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Phillies Infielder Scott Kingery talks about hell, which is coronavirus

If you don’t think this corona virus thing is real, listen to what Scott Kingery says and you could change your mind.

“It started on a Thursday (June 11th) when I got a headache,” Phillies’ second baseman told NBC Sports Philadelphia from his Phoenix home on Tuesday. “I tried to play it out, but it didn’t go away.

“On Saturday around 10am I got chills so severe that I couldn’t move without my whole body shaking.”

“That night my fever increased so much that I sweat through my sheets. It left an imprint on my body. “

“My fever broke on Sunday morning and I actually felt a little better.”

“But then, three or four days later, I lost my sense of taste and smell for a few days. That was really annoying. ”


“I was so tired for a week. Little energy. Fatigue. Then I had difficulty breathing for a week. I felt like I was lying on the couch for three weeks without moving. I was tired of just going up the stairs. “

Kingery, 26, wants people to know a few things:

First of all, he is now healthy and completely free of symptoms.

Second, he wants to be in Philadelphia and prepare for a season with his Phillies teammates, but can’t because his test results were initially wrong and were then delayed until July 4th.

The third thing Kingery wants everyone from his teammates to fans to know is that this virus is real.

“It’s jumping really fast on you,” he said. “Even if you don’t think you can be unmasked. It happens very quickly. It can sneak up on you and make you pretty bad, like I did. “

“I know five or six people who have had it, and every single person was affected differently. Some had a sore throat, really bad. I never had a sore throat. Some were asymptomatic all the way. I was not.”

Kingery returned to the Phoenix region after spring training ended in March. He started training with a small group of players who all live in the same area. One man in the group tested positive.

After hearing about his mate’s positive test, Kingery went to an emergency room on Monday and was tested. He went home (he has two roommates) and was quarantined. He was waiting for the results of his test.

Tuesday. Wednesday. Thursday. Friday. Saturday.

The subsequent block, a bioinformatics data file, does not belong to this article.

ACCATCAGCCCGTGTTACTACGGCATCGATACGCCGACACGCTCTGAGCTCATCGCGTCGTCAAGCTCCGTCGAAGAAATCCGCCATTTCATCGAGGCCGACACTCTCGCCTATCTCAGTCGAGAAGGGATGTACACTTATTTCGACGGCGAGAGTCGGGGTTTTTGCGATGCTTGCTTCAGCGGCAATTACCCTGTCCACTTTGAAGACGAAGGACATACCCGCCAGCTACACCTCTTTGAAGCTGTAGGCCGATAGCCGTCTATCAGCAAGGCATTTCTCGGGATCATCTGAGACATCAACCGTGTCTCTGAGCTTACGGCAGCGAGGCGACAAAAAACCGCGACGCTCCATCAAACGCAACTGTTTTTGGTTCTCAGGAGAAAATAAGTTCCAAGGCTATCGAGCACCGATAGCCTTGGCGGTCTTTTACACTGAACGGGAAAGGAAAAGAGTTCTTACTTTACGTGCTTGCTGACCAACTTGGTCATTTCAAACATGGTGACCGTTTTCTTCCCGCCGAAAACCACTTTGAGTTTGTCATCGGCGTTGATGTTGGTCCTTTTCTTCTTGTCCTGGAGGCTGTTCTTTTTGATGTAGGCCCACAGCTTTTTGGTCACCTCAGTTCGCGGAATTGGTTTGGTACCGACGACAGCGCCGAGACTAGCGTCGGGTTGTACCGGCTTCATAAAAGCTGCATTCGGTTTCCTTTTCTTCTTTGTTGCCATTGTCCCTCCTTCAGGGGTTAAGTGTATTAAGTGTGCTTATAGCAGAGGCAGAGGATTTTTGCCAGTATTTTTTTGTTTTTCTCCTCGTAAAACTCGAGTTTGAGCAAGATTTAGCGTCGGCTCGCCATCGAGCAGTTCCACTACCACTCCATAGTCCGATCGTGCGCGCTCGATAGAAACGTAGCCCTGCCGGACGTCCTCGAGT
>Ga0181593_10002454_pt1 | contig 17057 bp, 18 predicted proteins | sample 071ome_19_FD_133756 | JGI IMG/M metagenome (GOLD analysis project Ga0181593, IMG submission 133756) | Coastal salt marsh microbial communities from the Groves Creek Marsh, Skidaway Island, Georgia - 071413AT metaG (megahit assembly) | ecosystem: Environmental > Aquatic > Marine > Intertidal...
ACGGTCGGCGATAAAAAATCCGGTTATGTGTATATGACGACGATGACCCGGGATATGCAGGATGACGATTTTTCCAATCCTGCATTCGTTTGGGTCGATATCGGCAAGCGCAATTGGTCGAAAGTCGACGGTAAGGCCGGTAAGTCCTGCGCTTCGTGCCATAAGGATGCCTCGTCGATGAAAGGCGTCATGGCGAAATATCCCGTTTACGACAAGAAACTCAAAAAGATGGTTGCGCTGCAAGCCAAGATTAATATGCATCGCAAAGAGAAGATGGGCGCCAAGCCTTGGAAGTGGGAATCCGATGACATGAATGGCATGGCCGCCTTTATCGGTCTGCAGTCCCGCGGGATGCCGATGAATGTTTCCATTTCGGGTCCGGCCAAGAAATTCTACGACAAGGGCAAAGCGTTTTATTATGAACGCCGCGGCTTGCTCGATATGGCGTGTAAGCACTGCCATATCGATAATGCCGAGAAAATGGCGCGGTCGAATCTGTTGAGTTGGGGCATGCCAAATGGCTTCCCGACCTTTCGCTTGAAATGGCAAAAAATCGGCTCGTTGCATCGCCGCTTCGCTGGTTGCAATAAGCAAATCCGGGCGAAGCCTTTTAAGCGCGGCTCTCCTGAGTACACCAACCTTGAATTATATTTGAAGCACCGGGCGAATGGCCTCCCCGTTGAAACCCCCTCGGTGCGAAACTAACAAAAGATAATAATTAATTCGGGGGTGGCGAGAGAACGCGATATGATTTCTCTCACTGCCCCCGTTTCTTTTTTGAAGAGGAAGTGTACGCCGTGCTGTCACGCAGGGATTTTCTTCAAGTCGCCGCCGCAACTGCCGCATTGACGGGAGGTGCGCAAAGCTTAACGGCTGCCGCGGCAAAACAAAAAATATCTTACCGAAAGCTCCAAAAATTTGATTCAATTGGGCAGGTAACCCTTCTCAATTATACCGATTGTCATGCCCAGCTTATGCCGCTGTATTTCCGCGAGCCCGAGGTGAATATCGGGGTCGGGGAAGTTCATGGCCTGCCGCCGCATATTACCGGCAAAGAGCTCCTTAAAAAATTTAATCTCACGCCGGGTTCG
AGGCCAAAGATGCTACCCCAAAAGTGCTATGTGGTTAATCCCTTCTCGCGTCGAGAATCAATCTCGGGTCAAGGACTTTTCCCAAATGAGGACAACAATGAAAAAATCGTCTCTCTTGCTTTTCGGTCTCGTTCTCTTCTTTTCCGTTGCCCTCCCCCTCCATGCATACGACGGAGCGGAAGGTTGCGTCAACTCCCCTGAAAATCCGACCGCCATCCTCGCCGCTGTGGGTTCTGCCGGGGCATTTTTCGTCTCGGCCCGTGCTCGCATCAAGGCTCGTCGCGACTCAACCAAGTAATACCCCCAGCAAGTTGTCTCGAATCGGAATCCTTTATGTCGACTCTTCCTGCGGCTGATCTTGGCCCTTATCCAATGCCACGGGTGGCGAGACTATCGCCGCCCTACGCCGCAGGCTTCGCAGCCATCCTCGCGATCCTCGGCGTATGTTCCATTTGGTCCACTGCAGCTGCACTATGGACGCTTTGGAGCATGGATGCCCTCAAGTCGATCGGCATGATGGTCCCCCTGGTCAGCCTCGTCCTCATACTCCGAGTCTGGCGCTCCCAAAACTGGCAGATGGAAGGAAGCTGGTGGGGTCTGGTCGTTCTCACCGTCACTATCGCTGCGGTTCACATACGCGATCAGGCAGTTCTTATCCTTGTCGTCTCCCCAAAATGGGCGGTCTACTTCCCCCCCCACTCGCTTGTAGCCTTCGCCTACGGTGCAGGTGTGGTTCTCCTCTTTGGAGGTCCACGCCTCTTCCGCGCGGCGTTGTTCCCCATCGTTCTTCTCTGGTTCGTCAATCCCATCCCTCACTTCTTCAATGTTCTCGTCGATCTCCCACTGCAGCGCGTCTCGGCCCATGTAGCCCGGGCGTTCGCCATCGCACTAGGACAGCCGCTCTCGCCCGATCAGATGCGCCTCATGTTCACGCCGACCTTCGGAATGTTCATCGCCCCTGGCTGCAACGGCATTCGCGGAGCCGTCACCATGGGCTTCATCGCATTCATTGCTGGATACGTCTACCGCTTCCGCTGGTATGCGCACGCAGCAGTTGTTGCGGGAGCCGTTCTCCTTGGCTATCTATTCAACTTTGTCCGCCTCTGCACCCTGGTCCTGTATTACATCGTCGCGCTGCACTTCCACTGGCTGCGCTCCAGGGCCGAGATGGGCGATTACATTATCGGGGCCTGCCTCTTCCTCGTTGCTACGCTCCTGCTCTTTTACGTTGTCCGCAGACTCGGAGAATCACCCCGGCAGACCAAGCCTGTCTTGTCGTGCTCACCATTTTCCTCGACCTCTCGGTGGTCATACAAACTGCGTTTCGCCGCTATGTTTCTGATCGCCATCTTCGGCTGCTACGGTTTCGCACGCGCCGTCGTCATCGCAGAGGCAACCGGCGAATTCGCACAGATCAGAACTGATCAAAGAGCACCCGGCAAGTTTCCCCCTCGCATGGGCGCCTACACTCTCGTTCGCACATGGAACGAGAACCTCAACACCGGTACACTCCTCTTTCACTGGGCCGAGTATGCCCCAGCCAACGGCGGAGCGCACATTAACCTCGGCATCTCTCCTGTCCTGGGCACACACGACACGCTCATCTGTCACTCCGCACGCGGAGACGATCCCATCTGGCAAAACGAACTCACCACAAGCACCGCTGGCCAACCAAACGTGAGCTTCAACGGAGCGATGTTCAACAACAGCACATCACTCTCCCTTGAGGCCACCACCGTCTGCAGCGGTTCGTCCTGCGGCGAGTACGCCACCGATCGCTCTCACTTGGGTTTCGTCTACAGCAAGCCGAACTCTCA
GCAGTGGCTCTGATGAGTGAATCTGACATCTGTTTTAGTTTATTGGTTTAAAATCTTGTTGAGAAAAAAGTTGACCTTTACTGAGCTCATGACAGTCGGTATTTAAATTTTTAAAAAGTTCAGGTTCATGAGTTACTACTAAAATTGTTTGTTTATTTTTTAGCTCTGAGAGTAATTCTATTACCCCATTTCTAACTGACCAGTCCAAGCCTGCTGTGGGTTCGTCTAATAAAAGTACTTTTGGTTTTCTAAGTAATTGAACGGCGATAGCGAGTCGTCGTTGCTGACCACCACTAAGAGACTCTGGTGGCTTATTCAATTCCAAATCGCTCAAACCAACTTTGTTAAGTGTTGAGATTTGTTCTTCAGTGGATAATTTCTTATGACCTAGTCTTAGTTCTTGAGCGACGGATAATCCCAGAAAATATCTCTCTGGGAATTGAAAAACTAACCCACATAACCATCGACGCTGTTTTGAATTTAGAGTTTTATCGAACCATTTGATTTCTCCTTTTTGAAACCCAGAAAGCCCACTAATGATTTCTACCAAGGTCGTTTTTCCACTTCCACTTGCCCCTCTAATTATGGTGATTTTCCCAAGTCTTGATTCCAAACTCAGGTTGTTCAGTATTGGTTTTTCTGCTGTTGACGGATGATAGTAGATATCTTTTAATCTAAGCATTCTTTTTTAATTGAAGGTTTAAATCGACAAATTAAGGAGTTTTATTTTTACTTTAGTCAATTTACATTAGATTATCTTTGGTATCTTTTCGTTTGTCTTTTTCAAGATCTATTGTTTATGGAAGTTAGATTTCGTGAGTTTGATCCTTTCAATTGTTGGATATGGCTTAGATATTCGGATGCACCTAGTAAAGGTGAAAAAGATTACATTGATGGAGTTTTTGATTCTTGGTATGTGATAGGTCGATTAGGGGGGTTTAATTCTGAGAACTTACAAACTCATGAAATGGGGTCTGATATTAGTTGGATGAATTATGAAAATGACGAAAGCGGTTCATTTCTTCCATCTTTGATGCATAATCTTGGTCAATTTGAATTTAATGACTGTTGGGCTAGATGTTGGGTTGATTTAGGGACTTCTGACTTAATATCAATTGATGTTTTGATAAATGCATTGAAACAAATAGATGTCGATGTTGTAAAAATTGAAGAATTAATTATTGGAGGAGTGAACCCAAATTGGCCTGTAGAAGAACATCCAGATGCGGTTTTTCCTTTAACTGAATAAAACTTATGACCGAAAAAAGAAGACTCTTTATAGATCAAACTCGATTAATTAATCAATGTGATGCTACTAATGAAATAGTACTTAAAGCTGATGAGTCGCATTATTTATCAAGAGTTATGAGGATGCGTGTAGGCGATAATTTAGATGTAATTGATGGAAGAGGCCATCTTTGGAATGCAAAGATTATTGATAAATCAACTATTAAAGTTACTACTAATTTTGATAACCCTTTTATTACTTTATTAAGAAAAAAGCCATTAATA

For some reason, the virus might have risen in Phoenix and the facilities were overwhelmed. The results never came.

But Kingery didn’t need her.

He knew he had it.

After sweating a raging fever five days after the test that Saturday evening, Kingery called the emergency room. They said they had his test results and they were … negative.

“There was no way that was possible,” he said. “I had every symptom.”

Kingery called Phillies sports coach Paul Buchheit, who quickly sent a test kit to Kingery.

This came back positive for COVID-19.

Kingery quarantined and logs run. His tests are now being carried out by MLB.

“I passed a test,” he said. “As soon as I get the results of the second one and it’s good, I’ll be on a plane to Philadelphia.”

Kingery has started to exercise again. He hits a bit. He believes he can be ready to play baseball at the Phillies season opener on July 24th.

But he’s not sure whether MLB and the Phillies will have resolved it by then. As soon as he arrives in Philadelphia, he has to go through admission protocols and other tests. He said because he had a difficult illness, the team would likely want him to go through some additional tests just to make sure his heart and lungs are good.

Kingery said he only spoke to some of his teammates. He thinks of her. He wants to be with them.

And he wants them all to stay healthy.

“It is frustrating to see everything in Philly and to know that I should be there if there are no delays in testing,” he said. “But every protocol that MLB and the Phillies make is necessary.

“There are ways to take precautionary measures without a big breakout so we can play this season.

“But I want people to know that this is not a two-week thing if you understand it. After a positive test, you should not engage in physical activity for 10 to 14 days. That could be a month. It’s a big part of the season, so you don’t want to get it. You must take the precautions and protocols seriously. “

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